Published Jan. 16, 2008 in the Clear Lake Observer American

Saturday, January 12, 2008

Miss Elizabeth in ‘Mile-a-Minute’ afghan

The head of a brown-tabby-and-white cat emerges from folds of an afghan crocheted in a loose, open stitch from brown and two-toned greenish-blue yarn.

Elizabeth sinks into the newest afghan, a “mile-a-minute” afghan crocheted on a gigantic hook out of brown and two-toned greenish-blue yarn.

Originally posted to Facebook

Thursday, January 10, 2008

Ivins’ book is legacy to Bill of Rights

Book cover: "Bill of Wrongs: The Executive Branch's Assault on America's Fundamental Rights" by Molly Ivins and Lou DuboseWhat began as a book to honor ordinary Americans who defend our most precious liberties, instead paints a chilling picture of human rights abuses directed against ordinary citizens by the Bush Administration.

In her final book, Bill of Wrongs: The Executive Branch’s Assault on America’s Fundamental Rights, written with Lou Dubose, Molly Ivins explains that she has spoken for years — at least once a month free of charge — about the Bill of Rights because she promised John Henry Faulk she would “take care of the First Amendment, a fairly ludicrous case of overreach.”

While delivering these talks, Ivins started compiling a book that was intended to honor people who are defending U.S. liberties. “I meant for this to be a hopeful and a gladsome romp through some serious terrain, and I do think the book includes some right joyous tales,” she writes. “But since September 11, 2001, the story of those who stand up for American freedom has gotten darker. The extraordinary heroes are still out there, but now we find more victims of our failure to stand up for our own rights.”

The media routinely report upon encroachments against our liberties that are illegal in the bargain — secret police actions, wiretapping without a permit and indefinite suspension without being informed of the charges — as well as violations of international codes of conduct such as the Geneva Conventions but the Executive Branch’s abuses continue unabated and unchecked.

“As much as those victims kick back when their constitutional rights are trampled by their government, it keeps happening, stranger and stranger, creepier and creepier. But of course,” Ivins wryly observes, “we must not scare Americans with phantoms of lost liberty: that would be helping the terrorists.”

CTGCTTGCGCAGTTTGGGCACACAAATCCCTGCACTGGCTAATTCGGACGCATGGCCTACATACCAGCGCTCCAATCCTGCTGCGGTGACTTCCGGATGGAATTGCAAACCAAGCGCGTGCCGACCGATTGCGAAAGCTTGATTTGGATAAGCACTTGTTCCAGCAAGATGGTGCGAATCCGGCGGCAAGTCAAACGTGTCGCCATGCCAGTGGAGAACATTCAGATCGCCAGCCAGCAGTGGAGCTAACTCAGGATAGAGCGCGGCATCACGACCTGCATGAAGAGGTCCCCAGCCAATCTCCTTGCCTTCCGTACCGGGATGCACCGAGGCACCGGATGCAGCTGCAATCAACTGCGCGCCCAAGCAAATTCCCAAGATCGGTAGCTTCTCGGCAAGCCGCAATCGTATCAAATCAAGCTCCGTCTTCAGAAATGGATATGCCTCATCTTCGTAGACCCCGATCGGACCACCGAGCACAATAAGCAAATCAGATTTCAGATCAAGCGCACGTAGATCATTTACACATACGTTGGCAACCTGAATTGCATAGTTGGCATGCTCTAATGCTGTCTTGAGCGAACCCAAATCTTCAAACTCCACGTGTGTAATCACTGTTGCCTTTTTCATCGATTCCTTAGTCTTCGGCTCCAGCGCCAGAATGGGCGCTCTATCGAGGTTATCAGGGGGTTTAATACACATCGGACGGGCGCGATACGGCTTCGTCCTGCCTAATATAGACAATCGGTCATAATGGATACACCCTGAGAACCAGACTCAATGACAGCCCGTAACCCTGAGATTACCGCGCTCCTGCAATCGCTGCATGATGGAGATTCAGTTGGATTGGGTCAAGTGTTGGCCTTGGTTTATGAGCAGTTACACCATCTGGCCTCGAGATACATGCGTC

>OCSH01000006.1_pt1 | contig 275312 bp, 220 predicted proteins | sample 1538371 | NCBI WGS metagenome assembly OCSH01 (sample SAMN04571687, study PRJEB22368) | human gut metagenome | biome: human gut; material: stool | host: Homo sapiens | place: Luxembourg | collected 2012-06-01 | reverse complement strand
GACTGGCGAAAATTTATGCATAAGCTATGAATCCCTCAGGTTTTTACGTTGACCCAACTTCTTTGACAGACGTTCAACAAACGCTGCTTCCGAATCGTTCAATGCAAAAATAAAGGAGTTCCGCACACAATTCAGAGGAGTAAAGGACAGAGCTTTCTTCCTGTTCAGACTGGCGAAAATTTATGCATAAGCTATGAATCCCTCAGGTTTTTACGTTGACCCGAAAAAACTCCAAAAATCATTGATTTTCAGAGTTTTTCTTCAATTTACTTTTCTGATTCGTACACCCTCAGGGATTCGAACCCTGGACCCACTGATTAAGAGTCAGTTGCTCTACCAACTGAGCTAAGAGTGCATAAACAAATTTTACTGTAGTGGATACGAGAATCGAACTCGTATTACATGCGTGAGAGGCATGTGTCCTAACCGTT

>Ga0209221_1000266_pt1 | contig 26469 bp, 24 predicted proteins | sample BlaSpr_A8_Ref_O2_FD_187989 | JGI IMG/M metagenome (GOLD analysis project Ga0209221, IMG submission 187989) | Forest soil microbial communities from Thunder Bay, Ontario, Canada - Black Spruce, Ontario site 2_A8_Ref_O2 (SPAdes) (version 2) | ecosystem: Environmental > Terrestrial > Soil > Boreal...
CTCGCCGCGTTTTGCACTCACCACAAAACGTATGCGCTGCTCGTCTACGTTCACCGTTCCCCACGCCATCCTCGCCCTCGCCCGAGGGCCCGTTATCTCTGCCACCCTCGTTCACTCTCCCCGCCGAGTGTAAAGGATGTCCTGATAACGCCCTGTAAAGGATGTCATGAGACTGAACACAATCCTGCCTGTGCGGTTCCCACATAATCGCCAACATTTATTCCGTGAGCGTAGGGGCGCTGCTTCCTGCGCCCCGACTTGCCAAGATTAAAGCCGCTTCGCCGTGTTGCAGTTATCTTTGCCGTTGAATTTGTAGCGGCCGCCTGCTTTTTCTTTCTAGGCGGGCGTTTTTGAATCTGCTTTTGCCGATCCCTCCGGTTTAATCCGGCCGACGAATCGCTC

This book illustrates ways in which our federal government limits its citizens’ liberties that were guaranteed by the Bill of Rights — usually in the name of “security.” “Free-speech zones” are routinely imposed anytime the President makes an appearance. Dissenters are prohibited from approaching what are otherwise public events — and if they do show up, they are subject to arrest.

In distant so-called “freespeech zones,” dissenters might as well not exist — since, in the act of covering their messages, journalists will have to relinquish their own access to the president. That’s assuming the dissenters are visible at all.

But Ivins’ book also illustrates ways in which citizens have fought back and won. A caravan of demonstrators driving through Crawford, Texas, on their way to the president’s ranch were stopped by a police blockade — supposedly because the motorists were a “parade” without a permit. During the resulting court case, the chief of police was forced to admit that an annual homecoming drive-through also qualified as a “parade,” even though the chief had no intention of ever arresting those cruisers.

Other heroes include parents and school board members who refused to allow religious extremists to hijack their schools’ science curriculum to teach Biblical creationism in the guise of “intelligent design,” journalists who refused to relinquish notes and video when law enforcement agencies tried to make them de-facto “investigators,” a man in Portland, Ore. whose alleged connection to a suspected terrorist read like “Six Degrees of Kevin Bacon” and library officials who fought back when agents demanded access to online computer-use records.

Bill of Wrongs is co-written with Lou Dubose, Ivins’ longtime collaborator. In the book’s afterward, Dubose describes how Ivins stayed fully involved in the projectin the remaining days of her life. “This book was Molly’s project, the Bill of Rights her great love, writing her life’s mission.”

Ivins died Jan. 31, 2007, but her final book creates an enduring legacy for the cause that was nearest to her heart.

Published Jan. 10, 2008 in the Lake County Record-Bee

Monday, January 7, 2008

My first Toastmasters meeting

Well, went to my first Toastmasters meeting. It was very rewarding. I will definitely join the group. I think it has a lot to offer. Members take turns each meeting serving in different roles: "ah" counter, timekeeper, evaluator for the speeches.

Last night there were two members who had prepared speeches. As it turned out, they were working on the same project in the same workbook, which was having to give a toast. Each took a very different approach to his toast, which was very interesting.

After the prepared speeches we had "Table Talk," which is where the members are asked questions for which they have to give impromptu answers. It was definitely a good experience. I'm looking forward to joining the group; I'm bringing back my application next week.

Originally posted to